In October I visited the Svaneti region of Georgia. I was urged by many to see this beautiful mountainous region of Georgia before the weather turned. I had read about Svaneti before, through an aged travel book. It’s known as a remote part of an already remote country, secluded high up in the Caucus Mountains. The area is celebrated for it’s natural beauty. The Svans, as the people are known, have a distinct culture which stands apart from the rest of Georgia. In recent years, tourism has been at the center of the small economy. Serving as the center of tourism is the village of Mestia.
In the past getting to Mestia was an uncomfortable and sometimes dangerous progression. The road was a nightmare. As recent as a decade ago, according to some sources, tourists were routinely robbed. Now, although the road has been improved and banditry is no longer practiced, getting to Mestia can still become a bit of an adventure.
The most common way to get into Mestia is by boarding a marshrutka (old bus) from Zugdidi. Depending on the driver and barring any breakdowns, it could take four to five hours to arrive in Mestia. Our bus broke down, and we were transferred to another one.
Mestia serves as the hub for activity in the area. As it was just in the last few years the road to Mestia was rebuilt by the government, the area still feels like its under construction. The sound of hammers and saws can be heard throughout Mestia. New buildings, with faux rustic facades, are popping up everywhere. The network of tour guides, lodging, and eateries is growing. Despite all the forward momentum, Mestia is still a developing destination, with certain gaps in convenience and/or comfort. However, this fact may hold some of the charm of Mestia. It’s not like any other mountain town out there. It will be interesting to see what happens to the area as the amount of visitors increases.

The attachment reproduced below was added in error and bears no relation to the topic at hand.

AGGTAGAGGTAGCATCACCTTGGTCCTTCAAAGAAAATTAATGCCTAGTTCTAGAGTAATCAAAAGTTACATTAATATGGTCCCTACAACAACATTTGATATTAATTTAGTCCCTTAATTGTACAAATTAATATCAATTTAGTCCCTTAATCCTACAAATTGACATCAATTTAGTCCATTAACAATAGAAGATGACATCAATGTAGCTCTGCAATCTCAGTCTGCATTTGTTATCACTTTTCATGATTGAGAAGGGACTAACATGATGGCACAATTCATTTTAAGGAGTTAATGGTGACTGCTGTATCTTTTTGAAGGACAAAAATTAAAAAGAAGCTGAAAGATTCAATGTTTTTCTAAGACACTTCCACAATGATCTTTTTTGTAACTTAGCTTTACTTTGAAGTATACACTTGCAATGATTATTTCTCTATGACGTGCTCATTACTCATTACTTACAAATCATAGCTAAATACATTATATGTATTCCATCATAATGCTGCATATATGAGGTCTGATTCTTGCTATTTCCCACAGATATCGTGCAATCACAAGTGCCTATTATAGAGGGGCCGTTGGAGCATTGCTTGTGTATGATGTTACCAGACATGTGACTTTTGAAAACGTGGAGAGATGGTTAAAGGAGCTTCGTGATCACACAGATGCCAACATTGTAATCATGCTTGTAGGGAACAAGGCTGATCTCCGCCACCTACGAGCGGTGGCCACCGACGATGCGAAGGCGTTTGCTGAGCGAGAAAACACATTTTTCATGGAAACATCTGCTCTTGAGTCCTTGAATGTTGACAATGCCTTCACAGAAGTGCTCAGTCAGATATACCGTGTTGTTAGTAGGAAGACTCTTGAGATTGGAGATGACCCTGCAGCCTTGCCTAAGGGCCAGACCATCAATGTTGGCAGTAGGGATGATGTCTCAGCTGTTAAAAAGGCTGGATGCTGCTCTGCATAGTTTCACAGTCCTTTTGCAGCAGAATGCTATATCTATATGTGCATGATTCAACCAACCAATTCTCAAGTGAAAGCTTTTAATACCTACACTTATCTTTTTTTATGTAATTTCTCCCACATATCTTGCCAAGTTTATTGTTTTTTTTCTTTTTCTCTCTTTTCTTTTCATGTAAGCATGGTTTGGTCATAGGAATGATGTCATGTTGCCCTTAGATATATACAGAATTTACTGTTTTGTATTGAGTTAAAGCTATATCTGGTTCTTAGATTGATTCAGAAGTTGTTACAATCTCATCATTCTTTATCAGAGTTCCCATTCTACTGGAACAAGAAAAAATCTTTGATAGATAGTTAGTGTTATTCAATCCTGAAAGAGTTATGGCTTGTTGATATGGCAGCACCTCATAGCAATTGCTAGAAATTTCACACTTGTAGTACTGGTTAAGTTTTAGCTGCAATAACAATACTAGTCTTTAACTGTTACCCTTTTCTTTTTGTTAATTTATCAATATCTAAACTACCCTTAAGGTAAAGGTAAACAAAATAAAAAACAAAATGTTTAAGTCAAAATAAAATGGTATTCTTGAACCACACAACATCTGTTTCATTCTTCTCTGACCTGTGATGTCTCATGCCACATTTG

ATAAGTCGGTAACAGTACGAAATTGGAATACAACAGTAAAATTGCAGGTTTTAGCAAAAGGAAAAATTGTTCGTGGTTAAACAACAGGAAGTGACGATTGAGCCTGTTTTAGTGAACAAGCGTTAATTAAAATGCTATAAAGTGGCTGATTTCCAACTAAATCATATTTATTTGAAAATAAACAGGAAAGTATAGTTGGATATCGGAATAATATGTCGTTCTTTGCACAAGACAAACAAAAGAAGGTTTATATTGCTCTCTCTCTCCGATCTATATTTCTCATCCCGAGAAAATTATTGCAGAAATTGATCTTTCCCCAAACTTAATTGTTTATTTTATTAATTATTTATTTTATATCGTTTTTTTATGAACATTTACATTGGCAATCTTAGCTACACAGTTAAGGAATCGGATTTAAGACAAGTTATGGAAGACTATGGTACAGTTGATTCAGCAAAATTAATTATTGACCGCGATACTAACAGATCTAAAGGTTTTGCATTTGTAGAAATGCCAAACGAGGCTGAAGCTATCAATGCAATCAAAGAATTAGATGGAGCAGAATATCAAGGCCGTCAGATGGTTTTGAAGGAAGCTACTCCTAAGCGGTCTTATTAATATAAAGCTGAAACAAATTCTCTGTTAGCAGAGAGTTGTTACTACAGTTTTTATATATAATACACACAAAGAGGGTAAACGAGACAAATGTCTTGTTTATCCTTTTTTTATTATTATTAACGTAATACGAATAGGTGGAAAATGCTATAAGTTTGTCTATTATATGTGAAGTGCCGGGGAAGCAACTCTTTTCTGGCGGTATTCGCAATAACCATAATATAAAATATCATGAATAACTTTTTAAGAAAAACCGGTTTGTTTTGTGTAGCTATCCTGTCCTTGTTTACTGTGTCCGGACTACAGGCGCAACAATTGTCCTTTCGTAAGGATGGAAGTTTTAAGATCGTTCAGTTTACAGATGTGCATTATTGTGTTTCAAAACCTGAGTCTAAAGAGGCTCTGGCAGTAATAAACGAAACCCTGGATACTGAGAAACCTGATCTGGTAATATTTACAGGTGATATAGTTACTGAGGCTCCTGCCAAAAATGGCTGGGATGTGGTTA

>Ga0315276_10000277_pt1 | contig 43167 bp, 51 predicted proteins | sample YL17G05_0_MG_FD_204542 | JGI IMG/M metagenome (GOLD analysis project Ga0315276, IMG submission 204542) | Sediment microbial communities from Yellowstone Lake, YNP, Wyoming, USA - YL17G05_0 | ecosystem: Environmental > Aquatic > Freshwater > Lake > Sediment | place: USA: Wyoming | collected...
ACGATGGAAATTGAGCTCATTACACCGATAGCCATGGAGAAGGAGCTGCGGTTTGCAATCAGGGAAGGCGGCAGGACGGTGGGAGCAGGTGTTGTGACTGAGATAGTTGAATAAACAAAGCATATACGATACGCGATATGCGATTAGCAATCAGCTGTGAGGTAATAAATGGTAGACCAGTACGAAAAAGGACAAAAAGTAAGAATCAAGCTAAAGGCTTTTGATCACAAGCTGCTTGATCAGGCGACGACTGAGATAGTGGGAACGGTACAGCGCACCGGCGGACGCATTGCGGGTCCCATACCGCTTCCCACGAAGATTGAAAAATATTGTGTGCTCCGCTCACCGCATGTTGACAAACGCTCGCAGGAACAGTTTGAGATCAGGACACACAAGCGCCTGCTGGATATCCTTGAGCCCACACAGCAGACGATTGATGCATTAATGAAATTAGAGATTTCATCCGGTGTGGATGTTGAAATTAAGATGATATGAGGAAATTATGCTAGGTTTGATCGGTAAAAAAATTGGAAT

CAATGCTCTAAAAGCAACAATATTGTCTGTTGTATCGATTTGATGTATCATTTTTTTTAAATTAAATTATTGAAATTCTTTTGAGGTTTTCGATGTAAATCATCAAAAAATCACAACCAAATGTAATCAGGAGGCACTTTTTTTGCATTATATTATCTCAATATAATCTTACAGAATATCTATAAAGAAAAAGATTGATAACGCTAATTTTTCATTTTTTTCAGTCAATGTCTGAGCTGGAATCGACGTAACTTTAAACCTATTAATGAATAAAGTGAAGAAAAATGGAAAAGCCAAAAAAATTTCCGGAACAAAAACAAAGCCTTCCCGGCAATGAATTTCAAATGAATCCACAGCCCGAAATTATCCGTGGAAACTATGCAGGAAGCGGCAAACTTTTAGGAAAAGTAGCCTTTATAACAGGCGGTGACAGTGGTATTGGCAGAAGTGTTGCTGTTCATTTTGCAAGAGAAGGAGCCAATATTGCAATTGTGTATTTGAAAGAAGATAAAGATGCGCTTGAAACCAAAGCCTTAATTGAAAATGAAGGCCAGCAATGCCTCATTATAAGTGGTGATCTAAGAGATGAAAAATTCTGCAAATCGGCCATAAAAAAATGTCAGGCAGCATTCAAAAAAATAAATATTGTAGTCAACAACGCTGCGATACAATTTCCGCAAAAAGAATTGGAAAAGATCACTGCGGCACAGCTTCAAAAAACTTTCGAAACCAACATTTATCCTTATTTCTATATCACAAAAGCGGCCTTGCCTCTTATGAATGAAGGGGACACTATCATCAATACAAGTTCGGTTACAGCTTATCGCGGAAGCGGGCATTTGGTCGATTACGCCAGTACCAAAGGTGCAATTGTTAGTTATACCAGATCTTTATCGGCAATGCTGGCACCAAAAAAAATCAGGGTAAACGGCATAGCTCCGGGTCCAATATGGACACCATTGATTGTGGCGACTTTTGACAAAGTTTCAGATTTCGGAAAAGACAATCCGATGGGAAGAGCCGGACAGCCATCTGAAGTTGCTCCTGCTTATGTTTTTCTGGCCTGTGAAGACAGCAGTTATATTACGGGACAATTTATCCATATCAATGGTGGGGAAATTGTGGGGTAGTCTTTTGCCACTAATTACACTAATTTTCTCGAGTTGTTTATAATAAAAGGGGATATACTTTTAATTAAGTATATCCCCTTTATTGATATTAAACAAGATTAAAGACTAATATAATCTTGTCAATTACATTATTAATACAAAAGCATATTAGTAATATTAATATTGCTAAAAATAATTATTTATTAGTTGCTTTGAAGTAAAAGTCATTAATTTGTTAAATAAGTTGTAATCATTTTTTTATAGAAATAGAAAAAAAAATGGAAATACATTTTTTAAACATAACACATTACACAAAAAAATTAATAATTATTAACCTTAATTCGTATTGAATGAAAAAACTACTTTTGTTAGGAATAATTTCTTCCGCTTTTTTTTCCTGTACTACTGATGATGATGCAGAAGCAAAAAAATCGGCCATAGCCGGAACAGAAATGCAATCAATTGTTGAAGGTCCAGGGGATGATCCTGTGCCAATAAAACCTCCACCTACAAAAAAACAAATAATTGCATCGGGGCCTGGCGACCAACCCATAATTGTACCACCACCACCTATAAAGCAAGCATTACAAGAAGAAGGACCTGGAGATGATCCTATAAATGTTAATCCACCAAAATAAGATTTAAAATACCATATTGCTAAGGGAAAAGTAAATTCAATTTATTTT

As a result of the past isolation, Mestia has remained well preserved, many of the ancient buildings perfectly intact. The most iconic of these buildings are the Svan defense towers, some of which have been standing since the Middle Ages.
In the two days I had to visit Mestia I was blessed with perfect fall weather. I chose to spend an entire day hiking to the Chalaadi Glacier, which was entirely worth it. [If you are a potential visitor to Mestia reading this post, GO TO THE GLACIER] Leaving early in the morning I walked through Mestia towards the airport, and continued along a dirt road for two hours stopping liberally to take pictures and stand in complete amazement at the views.
The road runs next to the Mestiachala river and culminates at a suspension bridge which takes a person across the swiftly moving glacial waters. From here, a narrow hiking trail winds through thick forest taking a person to the rocky terminal moraine of the glacier (maybe an hour of blissful hiking). There are no signs but the way is intuitive – head for the giant slab of ice in the mountains.
After wayfinding through an expanse of glacial boulders and rock, it’s possible to walk right up to the “white ice” of the glacier. A person can place their hands on the toe of the glacier, but watch out for falling debris. I’ve hiked to a number of glaciers in the States and elsewhere, but the Chalaadi may be one of my favorites.
Back in Mestia, I sampled the local spring water, which is free flowing from a spigot in the center of the community park. Any visitor to Georgia will soon discover the pride Georgians hold in local water sources, as well as the prevalence of mineral water. The water in Mestia, now even months later, remains some of the my favorite I’ve tried.
With tourism in Mestia only expected to increase, hopefully the area can retain it’s heritage and charm. As it is now, Mestia is an enchanting place to visit, but for how long it will remain this way is unknown.